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Review: The Good Neighbors, Book One: Kin

Her mother has vanished and her father has stopped going to work, but Rue Silver’s not worried. Really. Only it is bothering her that she’s apparently going crazy, seeing things that aren’t there, that can’t be there. Things like faeries. Two of the great creators of dark fantasy combine their prodigious talents to kick off a trilogy about a girl caught by the ties of family in the middle of what is about to be a showdown between faeries and humans. 

The Good Neighbors, book one: Kin 
Written by Holly Black, art by Ted Naifeh
GRAPHIX, September 2008
ISBN (Hdbk) 978-0-439-85562-4, $16.99
Grades 8+; ages 13+

Holly Black is best known for the children’s fantasy series The Spiderwick Chronicles (illustrated by Tony DiTerlizzi and published by Simon and Schuster), but for my money her best work is her three urban fantasy novels, Tithe, Valiant, and Ironside (also published by Simon and Schuster). Those three novels make readers think back to the older faerie tales, with all of the horrors that were evident in them. Kin walks the same paths, though it stumbles a bit at the end.

Rue is a compelling character. Her snarky attitude and goth outlook are a perfect match with the dark story. She’s not too perfect, not too imperfect, which makes her nice to read about and easy to identify with. Many of the other characters are not as well developed, though several of them seem likely to be in the later volumes of the trilogy. Of particular interest is Tam, a boy who is compelled to speak the truth, for good or ill, and whose ties with the faeries may not be as strong as they might seem at first glance. Rue’s boyfriend and friends are well formed and their varied reactions to Rue’s announcement of the realities of faeriedom are amusing and believable.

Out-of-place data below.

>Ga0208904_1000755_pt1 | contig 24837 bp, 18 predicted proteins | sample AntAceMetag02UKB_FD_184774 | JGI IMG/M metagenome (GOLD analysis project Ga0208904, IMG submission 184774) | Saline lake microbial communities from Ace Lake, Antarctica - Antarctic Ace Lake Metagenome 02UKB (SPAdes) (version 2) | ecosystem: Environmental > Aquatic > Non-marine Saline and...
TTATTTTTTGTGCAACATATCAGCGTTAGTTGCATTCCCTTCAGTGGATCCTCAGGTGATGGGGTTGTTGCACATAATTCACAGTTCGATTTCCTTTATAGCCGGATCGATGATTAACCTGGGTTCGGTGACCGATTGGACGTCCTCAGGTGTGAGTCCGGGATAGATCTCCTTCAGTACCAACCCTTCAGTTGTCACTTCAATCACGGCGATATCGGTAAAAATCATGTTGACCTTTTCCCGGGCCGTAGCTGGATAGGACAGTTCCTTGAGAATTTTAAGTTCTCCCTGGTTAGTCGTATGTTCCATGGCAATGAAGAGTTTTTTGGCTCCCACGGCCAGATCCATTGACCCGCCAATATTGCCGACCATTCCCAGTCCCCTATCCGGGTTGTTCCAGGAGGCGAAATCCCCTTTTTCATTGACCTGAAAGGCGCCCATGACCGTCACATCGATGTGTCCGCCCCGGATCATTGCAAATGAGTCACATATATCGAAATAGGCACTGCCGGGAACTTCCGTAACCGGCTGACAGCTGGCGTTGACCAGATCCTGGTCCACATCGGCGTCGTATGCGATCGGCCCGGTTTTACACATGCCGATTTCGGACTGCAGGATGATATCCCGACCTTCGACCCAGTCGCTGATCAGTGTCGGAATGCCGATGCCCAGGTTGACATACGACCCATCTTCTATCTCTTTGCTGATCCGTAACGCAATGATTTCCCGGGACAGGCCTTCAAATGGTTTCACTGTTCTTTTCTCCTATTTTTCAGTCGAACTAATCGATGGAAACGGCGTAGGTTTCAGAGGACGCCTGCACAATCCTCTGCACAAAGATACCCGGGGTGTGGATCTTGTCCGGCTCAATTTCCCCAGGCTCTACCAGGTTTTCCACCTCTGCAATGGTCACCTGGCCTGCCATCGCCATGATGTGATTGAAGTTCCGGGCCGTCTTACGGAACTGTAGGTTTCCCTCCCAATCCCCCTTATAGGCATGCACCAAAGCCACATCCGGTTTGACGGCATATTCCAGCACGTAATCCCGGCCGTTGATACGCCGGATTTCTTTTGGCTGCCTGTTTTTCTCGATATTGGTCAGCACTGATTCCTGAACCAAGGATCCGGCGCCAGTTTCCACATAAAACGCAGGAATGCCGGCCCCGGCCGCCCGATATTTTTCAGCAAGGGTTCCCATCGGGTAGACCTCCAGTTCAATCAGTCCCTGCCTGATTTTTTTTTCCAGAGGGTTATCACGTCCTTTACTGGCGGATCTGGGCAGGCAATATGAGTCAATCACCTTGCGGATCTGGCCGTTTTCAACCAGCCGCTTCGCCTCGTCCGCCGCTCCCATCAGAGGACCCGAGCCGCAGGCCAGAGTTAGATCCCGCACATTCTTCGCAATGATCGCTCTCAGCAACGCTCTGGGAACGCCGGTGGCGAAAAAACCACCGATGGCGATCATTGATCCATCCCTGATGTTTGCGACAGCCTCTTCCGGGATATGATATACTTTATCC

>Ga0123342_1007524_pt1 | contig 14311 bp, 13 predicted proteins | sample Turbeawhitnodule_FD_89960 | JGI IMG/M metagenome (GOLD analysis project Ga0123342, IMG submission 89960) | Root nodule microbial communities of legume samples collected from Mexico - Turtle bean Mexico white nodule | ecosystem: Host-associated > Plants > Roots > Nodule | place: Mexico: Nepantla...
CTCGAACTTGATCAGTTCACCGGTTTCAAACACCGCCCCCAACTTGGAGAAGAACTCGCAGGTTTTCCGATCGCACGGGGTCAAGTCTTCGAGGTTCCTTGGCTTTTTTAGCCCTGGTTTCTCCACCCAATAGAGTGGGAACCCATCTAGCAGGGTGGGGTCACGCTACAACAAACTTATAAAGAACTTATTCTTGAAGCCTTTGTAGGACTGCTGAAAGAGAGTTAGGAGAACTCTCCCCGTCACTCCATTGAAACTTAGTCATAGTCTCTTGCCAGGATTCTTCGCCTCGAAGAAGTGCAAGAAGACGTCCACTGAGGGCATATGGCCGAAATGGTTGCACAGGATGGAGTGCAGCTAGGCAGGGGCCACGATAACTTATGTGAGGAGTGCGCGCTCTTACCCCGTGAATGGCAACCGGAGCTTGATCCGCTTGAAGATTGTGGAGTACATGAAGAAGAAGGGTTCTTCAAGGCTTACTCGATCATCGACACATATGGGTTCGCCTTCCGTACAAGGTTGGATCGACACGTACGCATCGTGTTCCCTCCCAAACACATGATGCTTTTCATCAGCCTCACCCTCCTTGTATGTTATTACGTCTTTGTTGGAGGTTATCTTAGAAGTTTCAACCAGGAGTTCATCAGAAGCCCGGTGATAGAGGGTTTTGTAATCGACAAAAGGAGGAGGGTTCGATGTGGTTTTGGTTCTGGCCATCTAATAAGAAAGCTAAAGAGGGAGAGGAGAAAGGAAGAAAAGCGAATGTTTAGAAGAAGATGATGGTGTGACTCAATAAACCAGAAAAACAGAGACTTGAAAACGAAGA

Ted Naifeh is probably best known for his work on the comic series about the magical girl Courtney Crumrin. His art has a terrifying beauty about it that makes it a perfect fit with Black’s story. The faeries he draws and the settings of Rue’s story are messy and dirty, but still retain the dignity and majesty of power. Color is not needed here; he instead takes full advantage of the wide range of emotions that can be portrayed with variations of grays, black, and white. A few of the characters appear a little to similar at first glance, but continued reading clears up that issue.

The main weakness is that the final third of the book is very rushed, to the point that I checked to be sure I hadn’t actually skipped pages. I could still follow what was happening and by the end of the story I wasn’t confused at all, but I wished that I had had a little more time to process what was happening to Rue at that time. This is a minor quibble, though, in an otherwise exciting start to a dark and moody fantasy. I’ve already had one teen beg to know when the second book is coming out and I expect I’ll soon have more.

This review is based on a complimentary copy supplied by the publisher. All images copyright © GRAPHIX/Scholastic.

Snow Wildsmith About Snow Wildsmith

Snow Wildsmith is a writer and former teen librarian. She has served on several committees for the American Library Association/Young Adult Library Services Association, including the 2010 Michael L. Printz Award Committee. She reviews graphic novels for Booklist, ICv2's Guide, No Flying No Tights, and Good Comics for Kids and also writes booktalks and creates recommended reading lists for Ebsco's NoveList database. Currently she is working on her first books, a nonfiction series for teens.

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